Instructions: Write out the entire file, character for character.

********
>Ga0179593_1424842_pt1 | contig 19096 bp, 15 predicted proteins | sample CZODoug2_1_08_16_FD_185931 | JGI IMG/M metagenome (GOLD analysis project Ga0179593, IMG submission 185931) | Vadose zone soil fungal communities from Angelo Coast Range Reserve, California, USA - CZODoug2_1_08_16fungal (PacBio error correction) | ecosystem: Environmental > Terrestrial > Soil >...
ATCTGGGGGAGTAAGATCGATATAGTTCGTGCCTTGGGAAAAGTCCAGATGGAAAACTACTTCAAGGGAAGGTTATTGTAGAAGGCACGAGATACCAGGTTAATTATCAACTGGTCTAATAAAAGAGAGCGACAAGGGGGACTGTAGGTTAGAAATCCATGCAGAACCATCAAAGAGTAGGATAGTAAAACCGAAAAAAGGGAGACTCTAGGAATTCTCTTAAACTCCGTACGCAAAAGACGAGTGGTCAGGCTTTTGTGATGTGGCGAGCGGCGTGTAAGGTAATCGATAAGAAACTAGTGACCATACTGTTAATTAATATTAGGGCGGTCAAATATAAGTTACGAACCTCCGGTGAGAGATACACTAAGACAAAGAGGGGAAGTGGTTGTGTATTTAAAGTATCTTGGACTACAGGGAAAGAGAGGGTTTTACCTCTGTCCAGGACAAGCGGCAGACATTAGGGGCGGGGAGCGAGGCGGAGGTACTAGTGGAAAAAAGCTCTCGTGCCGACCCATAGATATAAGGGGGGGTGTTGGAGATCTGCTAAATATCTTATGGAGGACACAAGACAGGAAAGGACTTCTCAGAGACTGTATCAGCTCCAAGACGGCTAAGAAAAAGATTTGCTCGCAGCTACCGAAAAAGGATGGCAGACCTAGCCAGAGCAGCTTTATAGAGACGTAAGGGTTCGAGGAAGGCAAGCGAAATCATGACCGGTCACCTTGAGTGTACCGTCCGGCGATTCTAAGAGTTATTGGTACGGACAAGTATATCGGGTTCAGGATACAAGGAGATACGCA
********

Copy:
>Ga0179593_1424842_pt1 | contig 19096 bp, 15 predicted proteins | sample CZODoug2_1_08_16_FD_185931 | JGI IMG/M metagenome (GOLD analysis project Ga0179593, IMG submission 185931) | Vadose zone soil fungal communities from Angelo Coast Range Reserve, California, USA - CZODoug2_1_08_16fungal (PacBio error correction) | ecosystem: Environmental > Terrestrial > Soil >...
ATCTGGGGGAGTAAGATCGATATAGTTCGTGCCTTGGGAAAAGTCCAGATGGAAAACTACTTCAAGGGAAGGTTATTGTAGAAGGCACGAGATACCAGGTTAATTATCAACTGGTCTAATAAAAGAGAGCGACAAGGGGGACTGTAGGTTAGAAATCCATGCAGAACCATCAAAGAGTAGGATAGTAAAACCGAAAAAAGGGAGACTCTAGGAATTCTCTTAAACTCCGTACGCAAAAGACGAGTGGTCAGGCTTTTGTGATGTGGCGAGCGGCGTGTAAGGTAATCGATAAGAAACTAGTGACCATACTGTTAATTAATATTAGGGCGGTCAAATATAAGTTACGAACCTCCGGTGAGAGATACACTAAGACAAAGAGGGGAAGTGGTTGTGTATTTAAAGTATCTTGGACTACAGGGAAAGAGAGGGTTTTACCTCTGTCCAGGACAAGCGGCAGACATTAGGGGCGGGGAGCGAGGCGGAGGTACTAGTGGAAAAAAGCTCTCGTGCCGACCCATAGATATAAGGGGGGGTGTTGGAGATCTGCTAAATATCTTATGGAGGACACAAGACAGGAAAGGACTTCTCAGAGACTGTATCAGCTCCAAGACGGCTAAGAAAAAGATTTGCTCGCAGCTACCGAAAAAGGATGGCAGACCTAGCCAGAGCAGCTTTATAGAGACGTAAGGGTTCGAGGAAGGCAAGCGAAATCATGACCGGTCACCTTGAGTGTACCGTCCGGCGATTCTAAGAGTTATTGGTACGGACAAGTATATCGGGTTCAGGATACAAGGAGATACGCA